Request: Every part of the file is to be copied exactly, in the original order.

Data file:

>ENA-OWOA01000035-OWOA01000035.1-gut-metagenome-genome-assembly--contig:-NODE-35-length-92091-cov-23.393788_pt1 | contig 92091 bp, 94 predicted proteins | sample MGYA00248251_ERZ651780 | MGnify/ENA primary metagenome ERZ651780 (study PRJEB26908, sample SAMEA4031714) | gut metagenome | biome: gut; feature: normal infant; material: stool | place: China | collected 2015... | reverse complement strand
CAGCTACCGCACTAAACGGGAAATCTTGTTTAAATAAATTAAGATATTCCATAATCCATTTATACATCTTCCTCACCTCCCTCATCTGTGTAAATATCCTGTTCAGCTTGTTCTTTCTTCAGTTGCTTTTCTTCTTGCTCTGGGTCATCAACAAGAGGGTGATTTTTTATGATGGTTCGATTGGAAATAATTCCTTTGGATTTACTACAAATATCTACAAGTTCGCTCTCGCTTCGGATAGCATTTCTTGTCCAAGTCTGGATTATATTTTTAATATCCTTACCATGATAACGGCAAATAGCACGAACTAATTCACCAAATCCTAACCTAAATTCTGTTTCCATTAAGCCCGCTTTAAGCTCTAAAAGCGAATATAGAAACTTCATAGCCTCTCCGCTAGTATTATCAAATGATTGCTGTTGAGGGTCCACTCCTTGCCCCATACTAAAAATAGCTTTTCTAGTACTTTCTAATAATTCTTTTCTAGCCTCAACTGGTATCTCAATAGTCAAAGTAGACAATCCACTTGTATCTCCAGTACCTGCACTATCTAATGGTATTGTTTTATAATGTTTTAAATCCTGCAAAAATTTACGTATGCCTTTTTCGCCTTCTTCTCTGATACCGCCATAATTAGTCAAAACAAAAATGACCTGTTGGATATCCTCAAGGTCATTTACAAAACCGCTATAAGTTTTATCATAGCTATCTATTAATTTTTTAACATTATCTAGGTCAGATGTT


>ENA-OWOA01000035-OWOA01000035.1-gut-metagenome-genome-assembly--contig:-NODE-35-length-92091-cov-23.393788_pt1 | contig 92091 bp, 94 predicted proteins | sample MGYA00248251_ERZ651780 | MGnify/ENA primary metagenome ERZ651780 (study PRJEB26908, sample SAMEA4031714) | gut metagenome | biome: gut; feature: normal infant; material: stool | place: China | collected 2015... | reverse complement strand
CAGCTACCGCACTAAACGGGAAATCTTGTTTAAATAAATTAAGATATTCCATAATCCATTTATACATCTTCCTCACCTCCCTCATCTGTGTAAATATCCTGTTCAGCTTGTTCTTTCTTCAGTTGCTTTTCTTCTTGCTCTGGGTCATCAACAAGAGGGTGATTTTTTATGATGGTTCGATTGGAAATAATTCCTTTGGATTTACTACAAATATCTACAAGTTCGCTCTCGCTTCGGATAGCATTTCTTGTCCAAGTCTGGATTATATTTTTAATATCCTTACCATGATAACGGCAAATAGCACGAACTAATTCACCAAATCCTAACCTAAATTCTGTTTCCATTAAGCCCGCTTTAAGCTCTAAAAGCGAATATAGAAACTTCATAGCCTCTCCGCTAGTATTATCAAATGATTGCTGTTGAGGGTCCACTCCTTGCCCCATACTAAAAATAGCTTTTCTAGTACTTTCTAATAATTCTTTTCTAGCCTCAACTGGTATCTCAATAGTCAAAGTAGACAATCCACTTGTATCTCCAGTACCTGCACTATCTAATGGTATTGTTTTATAATGTTTTAAATCCTGCAAAAATTTACGTATGCCTTTTTCGCCTTCTTCTCTGATACCGCCATAATTAGTCAAAACAAAAATGACCTGTTGGATATCCTCAAGGTCATTTACAAAACCGCTATAAGTTTTATCATAGCTATCTATTAATTTTTTAACATTATCTAGGTCAGATGTT